Big is not always better (he said)

Some of our experts are seeing a new or increased role for smaller OB vans, while others believe it is business as usual. Pålsson comments: “We’ve not seen any real shift in demand in terms of truck size; some clients require big trucks, while others need and want smaller trucks. There has however been a steady increase in demand across remote and centralised production, so in this use case our smaller remote capture trucks are proving very popular.”

Bates says smaller trucks have always been popular. “We have had four vans working on remote production for IMG’s Premier League Productions contract since 2016. Smaller footprint trucks have always played an important role within the EMG UK fleet, enabling us to give our clients choice and flexibility. Now with the increasing popularity for both remote and simplified projects, we are able to deploy them on a larger variety of projects.”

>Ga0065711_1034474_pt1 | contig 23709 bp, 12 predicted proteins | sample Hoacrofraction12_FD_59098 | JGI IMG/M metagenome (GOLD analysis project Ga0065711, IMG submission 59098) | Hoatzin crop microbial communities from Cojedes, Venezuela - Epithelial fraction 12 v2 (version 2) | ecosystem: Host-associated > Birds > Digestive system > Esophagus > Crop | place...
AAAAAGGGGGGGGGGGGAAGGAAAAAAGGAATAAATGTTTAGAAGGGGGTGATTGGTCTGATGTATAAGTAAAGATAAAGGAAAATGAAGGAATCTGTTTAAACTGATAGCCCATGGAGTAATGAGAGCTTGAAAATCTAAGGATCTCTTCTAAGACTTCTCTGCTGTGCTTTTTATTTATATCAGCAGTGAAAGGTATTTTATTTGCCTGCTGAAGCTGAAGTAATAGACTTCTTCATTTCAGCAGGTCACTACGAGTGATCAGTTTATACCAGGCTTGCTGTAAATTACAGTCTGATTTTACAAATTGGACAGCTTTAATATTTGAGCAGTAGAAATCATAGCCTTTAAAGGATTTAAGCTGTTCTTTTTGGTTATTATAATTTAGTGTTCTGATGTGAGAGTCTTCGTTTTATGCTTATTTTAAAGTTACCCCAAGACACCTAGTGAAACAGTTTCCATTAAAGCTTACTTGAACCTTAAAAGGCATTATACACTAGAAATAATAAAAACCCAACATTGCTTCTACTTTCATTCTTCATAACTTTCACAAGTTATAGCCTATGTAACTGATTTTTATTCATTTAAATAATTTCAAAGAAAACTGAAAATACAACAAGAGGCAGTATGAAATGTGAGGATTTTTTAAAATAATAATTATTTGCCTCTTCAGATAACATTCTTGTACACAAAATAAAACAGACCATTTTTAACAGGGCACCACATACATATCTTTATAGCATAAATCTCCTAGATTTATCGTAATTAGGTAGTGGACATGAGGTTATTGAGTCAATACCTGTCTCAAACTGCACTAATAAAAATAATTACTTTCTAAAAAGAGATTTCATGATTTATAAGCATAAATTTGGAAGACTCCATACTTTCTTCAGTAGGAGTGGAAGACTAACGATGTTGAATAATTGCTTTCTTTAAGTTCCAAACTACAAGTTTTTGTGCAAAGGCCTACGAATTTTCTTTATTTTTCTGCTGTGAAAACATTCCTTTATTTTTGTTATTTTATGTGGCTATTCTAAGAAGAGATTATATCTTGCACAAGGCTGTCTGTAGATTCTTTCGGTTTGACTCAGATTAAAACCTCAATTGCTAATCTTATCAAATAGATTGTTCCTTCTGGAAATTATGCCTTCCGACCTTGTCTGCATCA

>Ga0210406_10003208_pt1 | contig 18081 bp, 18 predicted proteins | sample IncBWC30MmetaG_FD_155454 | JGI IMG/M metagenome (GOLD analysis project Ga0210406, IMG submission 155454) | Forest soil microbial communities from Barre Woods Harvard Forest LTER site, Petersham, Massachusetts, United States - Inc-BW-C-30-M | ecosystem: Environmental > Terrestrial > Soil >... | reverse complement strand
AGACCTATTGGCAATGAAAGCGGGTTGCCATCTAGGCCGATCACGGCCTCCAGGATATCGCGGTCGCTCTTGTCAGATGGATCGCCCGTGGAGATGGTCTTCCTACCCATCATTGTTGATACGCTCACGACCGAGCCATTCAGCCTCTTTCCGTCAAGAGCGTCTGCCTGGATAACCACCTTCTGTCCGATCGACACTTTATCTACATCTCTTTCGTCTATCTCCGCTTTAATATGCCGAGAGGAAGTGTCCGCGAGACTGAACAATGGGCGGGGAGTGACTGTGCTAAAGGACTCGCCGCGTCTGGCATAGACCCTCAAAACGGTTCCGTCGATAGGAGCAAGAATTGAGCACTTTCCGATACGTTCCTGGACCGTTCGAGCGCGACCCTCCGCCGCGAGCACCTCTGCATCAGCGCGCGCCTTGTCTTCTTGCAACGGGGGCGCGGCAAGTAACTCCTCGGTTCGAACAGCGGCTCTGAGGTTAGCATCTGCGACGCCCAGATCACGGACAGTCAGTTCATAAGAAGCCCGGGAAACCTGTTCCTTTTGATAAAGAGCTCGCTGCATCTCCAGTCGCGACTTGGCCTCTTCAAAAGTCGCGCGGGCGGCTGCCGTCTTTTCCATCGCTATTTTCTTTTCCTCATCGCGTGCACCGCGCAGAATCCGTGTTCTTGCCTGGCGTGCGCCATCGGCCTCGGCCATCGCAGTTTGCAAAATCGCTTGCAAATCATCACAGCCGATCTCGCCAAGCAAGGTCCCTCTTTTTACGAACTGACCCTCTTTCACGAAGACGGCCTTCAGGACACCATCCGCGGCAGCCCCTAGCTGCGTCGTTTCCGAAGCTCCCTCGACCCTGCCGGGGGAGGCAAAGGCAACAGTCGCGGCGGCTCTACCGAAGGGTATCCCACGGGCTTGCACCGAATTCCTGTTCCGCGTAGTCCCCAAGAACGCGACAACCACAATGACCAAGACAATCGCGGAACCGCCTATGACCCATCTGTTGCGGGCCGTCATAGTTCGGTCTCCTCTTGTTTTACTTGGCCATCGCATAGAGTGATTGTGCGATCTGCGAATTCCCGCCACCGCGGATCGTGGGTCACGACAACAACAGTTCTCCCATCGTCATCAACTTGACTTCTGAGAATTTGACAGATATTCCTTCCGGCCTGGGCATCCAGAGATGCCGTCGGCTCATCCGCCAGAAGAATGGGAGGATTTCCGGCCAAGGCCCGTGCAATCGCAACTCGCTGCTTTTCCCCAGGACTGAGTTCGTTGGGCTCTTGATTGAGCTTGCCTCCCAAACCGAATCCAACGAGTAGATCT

Hooper comments: “It is a question of the type of work that will dictate the size of vehicle required. As was seen recently in the UK, we had two large trucks at the funeral [of Prince Philip] and with the nature of these type of jobs, they wouldn’t be possible in smaller trucks, due to the numbers of cameras, kit, and people involved. In some respects at these times, a larger truck can also be useful, as it allows more social distancing.”